Dolemite (1974)

Rating: *
Review Date: 8/17/14
Director: D'urville Martin
Cast: Rudy Ray Moore, D'urville Martin, Jerry Jones

"Dolemite is my name, and fucking up motherfuckers is my game!"

An enterprising thug named Willie Green (D'urville Martin) frames Dolemite (Rudy Ray Moore) and sends him to prison for 20 years. But new evidence appears in Dolemite's favor, so the FBI decides to let him go with the hope that he will lead them to the real criminal mastermind, Mr. Big. Dolemite wastes no time and quickly reclaims his old nightclub by force. It also helps that he has a group of highly skilled female karate experts at his disposal, which comes in handy. Dolemite settles his business with Willie Green and then sets a trap for Mr. Big with the help of FBI agent Jerry Jones.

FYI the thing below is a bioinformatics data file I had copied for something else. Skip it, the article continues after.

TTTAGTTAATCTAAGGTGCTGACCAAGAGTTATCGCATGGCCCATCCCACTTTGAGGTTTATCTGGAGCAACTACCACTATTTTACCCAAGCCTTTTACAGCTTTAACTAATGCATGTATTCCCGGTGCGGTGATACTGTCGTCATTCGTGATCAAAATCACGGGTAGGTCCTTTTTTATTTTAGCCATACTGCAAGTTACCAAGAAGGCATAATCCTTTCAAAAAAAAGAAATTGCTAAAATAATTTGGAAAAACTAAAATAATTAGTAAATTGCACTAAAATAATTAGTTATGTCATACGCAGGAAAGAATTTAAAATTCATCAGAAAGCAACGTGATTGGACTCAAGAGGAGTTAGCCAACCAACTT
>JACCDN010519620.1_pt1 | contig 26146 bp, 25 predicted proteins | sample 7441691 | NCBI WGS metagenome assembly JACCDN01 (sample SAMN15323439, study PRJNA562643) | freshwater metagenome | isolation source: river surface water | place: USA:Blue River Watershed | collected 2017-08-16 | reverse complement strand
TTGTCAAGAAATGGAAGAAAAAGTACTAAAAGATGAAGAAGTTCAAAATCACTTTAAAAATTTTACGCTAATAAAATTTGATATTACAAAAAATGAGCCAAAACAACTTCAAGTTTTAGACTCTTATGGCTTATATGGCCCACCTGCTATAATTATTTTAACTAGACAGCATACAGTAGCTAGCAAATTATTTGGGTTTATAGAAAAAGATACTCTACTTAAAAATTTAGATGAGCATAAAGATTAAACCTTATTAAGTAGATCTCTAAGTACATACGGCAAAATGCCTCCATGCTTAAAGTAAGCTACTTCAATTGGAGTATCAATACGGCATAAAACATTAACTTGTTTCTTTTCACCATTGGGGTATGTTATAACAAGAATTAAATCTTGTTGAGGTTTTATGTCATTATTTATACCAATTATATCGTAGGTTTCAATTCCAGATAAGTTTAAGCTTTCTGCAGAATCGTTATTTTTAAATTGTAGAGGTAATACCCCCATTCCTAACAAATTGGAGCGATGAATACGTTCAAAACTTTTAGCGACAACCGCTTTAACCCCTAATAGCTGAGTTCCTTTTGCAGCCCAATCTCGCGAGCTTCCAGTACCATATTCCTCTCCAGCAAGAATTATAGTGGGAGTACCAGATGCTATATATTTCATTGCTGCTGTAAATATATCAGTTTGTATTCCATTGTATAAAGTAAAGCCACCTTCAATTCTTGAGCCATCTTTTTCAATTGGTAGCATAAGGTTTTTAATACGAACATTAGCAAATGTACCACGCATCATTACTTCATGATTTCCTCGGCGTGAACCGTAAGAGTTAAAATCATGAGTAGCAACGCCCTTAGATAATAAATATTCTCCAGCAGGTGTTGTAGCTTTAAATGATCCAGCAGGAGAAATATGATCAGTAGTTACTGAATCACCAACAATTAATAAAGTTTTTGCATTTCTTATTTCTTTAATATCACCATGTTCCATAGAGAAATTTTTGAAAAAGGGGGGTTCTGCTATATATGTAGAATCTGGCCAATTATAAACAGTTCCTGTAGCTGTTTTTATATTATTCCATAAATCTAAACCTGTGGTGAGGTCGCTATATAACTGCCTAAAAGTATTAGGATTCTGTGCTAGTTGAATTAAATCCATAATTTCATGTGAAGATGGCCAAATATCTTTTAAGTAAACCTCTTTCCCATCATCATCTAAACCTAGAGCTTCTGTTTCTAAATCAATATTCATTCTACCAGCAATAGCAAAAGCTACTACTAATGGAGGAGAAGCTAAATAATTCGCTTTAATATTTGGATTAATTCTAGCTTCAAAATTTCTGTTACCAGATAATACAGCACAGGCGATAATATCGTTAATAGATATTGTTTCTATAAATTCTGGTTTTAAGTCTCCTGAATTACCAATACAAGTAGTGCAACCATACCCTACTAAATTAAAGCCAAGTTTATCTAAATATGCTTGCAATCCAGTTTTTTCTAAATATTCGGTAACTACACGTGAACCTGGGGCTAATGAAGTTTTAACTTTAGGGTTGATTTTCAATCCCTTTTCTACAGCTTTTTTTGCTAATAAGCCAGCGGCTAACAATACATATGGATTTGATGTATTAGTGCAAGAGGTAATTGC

This is a cinematic landmark in incompetent filmmaking, and the ineptitude on display is staggering. There are several scenes where the boom mic and light flags are clearly on camera, the audio fades in and out in a few places, and shaky reflectors cause all sorts of lighting goofs. There is also some extremely bad editing, but I wonder if these were cuts introduced by Xenon rather than what was in the original film. For that matter, I also wonder if the other goofs wouldn't be as apparent in the matted widescreen version of the film? Technical nitpicking aside, the writing is awful, the acting is terrible, and the martial arts action scenes are laughably embarrassing. The pacing is tedious, and the film slows to a complete stop during a party at Dolemite's nightclub, which features extended scenes of live music, singing, dancing, and incomprehensible rapping. While this may be Mr. Moore's claim to fame, his appeal is completely lost on me. The film holds an interesting place in cinematic history, and it's unclear to me whether it defines the blaxploitation genre or just parodies it. The presentation is dead serious, without the slightest sense of irony or camp, which makes it difficult to classify the film. Is it dark comedy, bad comedy, or simply no comedy at all? It's hard to tell. Regardless, it's definitely an urban classic that blaxploitation fans and film history buffs should check out.